Antique mirrors tend to be on the large side. The Victorians especially liked their mirrors big, heavy and very definitely not an item to go unnoticed. Because of the sheer weight of some of the larger mirrors they had, walls could not easily support them. The answer was standing mirrors, stand-alone items that could occupy a corner of a bedroom, for example.
Mirrors have been imbued with magical properties in the minds of people from an early time. It’s no accident that Lewis Carroll wrote, Through The Looking Glass, and What Alice Found There as a sequel to his original literary work, published in 1865, as it is a kind of mirror to the Wonderland that his main character encountered. The story contains many themes drawn on mirrors, all in a magical kind of way.
An actual magic mirror is featured in the famous old folk tale, given a new lease of life by the Grim Brothers in the early 19th century, Snow White and the Seven Dwarfs. The mirror in this story is a wall mirror that tells the wicked queen who the fairest in the land is, and does so with an honesty that doesn’t always please the queen.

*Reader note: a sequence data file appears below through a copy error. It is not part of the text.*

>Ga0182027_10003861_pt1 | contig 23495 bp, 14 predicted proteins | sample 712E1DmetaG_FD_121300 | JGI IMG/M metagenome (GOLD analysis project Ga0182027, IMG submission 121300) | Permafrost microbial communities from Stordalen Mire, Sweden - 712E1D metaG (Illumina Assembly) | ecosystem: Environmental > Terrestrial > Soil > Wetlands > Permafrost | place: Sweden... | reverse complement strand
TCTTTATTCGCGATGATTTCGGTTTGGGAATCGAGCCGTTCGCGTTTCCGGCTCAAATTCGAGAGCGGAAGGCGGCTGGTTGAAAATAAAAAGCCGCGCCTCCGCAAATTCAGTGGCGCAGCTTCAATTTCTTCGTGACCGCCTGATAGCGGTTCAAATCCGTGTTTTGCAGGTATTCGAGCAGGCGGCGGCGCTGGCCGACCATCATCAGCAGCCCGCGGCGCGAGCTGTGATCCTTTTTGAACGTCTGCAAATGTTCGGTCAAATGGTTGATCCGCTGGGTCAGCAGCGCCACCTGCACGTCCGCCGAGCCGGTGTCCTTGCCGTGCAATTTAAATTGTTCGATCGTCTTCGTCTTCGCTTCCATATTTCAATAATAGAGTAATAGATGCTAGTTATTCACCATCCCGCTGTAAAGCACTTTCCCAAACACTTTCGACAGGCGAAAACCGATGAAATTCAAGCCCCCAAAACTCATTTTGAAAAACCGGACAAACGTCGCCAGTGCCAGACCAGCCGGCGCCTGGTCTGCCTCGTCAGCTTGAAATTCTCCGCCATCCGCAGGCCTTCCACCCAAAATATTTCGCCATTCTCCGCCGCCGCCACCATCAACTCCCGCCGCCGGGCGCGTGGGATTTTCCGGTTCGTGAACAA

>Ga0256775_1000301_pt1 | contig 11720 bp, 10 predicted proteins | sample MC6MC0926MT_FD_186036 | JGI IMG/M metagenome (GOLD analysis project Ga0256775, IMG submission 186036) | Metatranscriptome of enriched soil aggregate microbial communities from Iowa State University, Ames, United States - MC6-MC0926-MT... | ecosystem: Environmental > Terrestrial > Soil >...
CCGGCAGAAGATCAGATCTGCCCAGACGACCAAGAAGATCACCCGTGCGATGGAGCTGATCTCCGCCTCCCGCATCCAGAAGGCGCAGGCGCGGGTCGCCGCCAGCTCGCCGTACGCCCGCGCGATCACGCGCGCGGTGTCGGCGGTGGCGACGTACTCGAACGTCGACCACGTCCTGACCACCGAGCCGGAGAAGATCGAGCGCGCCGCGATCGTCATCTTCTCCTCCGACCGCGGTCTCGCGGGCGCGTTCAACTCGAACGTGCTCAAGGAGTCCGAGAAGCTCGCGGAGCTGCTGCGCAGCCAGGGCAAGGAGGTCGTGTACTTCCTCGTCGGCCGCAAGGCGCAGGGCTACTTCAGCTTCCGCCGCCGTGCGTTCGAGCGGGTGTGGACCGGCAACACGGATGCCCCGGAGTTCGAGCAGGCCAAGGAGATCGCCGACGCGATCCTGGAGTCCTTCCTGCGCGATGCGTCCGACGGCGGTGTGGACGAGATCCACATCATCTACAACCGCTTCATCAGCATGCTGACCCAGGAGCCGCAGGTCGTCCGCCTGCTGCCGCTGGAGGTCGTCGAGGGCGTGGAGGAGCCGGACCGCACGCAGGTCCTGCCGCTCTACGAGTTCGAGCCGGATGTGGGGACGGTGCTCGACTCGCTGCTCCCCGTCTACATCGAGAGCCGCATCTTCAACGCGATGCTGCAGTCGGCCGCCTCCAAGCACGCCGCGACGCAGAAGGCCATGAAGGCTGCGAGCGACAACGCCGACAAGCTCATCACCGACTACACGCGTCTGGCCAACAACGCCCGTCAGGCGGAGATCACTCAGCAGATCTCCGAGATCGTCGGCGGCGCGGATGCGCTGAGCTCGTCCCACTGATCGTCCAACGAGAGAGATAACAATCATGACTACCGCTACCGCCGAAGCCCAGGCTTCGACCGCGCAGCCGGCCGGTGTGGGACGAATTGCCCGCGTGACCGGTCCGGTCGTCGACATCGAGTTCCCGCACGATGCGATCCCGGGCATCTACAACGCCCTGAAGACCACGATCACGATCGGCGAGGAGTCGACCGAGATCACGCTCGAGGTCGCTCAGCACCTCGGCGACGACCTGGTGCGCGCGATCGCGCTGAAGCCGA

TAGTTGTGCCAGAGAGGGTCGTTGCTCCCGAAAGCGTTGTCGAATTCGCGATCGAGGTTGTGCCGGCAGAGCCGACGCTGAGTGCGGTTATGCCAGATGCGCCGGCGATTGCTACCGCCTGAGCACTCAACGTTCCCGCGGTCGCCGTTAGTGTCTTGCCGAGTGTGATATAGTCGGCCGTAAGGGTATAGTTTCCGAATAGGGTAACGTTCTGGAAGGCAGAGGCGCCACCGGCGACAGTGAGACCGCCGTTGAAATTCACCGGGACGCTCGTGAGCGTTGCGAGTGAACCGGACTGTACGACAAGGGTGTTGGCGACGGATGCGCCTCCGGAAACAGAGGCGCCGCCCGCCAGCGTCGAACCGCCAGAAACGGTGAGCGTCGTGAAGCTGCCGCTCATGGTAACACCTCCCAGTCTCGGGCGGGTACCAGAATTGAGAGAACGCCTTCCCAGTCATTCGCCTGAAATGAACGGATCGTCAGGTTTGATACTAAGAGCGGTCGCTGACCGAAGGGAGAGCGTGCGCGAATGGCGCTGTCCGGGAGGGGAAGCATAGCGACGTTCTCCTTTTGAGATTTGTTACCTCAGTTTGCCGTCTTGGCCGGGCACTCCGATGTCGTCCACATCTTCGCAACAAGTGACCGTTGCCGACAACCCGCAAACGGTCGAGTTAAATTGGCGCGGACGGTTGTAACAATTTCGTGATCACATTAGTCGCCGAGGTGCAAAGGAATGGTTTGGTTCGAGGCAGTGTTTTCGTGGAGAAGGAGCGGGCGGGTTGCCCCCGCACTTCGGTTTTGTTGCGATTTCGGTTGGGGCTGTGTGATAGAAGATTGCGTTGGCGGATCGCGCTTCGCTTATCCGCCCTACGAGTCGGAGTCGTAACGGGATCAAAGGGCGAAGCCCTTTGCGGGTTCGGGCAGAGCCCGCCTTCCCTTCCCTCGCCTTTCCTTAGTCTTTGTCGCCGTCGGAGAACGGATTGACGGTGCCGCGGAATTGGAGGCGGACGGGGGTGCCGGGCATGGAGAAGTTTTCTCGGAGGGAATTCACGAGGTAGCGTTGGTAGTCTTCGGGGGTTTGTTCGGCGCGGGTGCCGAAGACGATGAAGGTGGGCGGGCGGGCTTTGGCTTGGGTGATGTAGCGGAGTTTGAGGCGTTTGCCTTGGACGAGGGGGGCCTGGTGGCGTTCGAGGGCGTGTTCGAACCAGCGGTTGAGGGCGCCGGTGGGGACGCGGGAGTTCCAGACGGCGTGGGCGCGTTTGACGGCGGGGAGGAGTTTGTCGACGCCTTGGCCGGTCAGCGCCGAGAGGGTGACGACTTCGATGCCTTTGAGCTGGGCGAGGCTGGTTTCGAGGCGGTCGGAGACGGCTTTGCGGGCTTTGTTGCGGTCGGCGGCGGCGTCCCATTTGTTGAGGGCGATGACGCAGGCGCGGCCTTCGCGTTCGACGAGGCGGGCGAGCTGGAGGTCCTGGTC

Mirrors are said to be capable of stealing souls, according to superstition. It is through this ancient belief that we get the concept of seven years of bad luck, should we be unfortunate enough to break a mirror. It was believed that a mirror in use contained the soul, so breaking it caused great damage that took time to mend, seven years, in fact.
By the 16th century, belief in the magical properties of mirrors had largely waned, and it was around this time that glass blowing techniques revolutionized mirror production. Antique mirrors from this period are greatly prized as glass was so expensive. This is why the frames used on 16th and even 17th century mirrors are often extremely elaborate and made with gold, silver and even jewels in many cases.
A typical Victorian standing mirror is a very beautiful piece that rightly commands a high price. The mirror is usually rectangular in shape and used upright. It often has a rounded top to make it more aesthetically pleasing. The frame is usually simple polished mahogany, as is the two mahogany columns with turned finials on top. The columns hold the mirror and allow it to pivot. The mahogany base is large and solid in a flowing kind of classical design. These kinds of antique mirrors are highly sought after.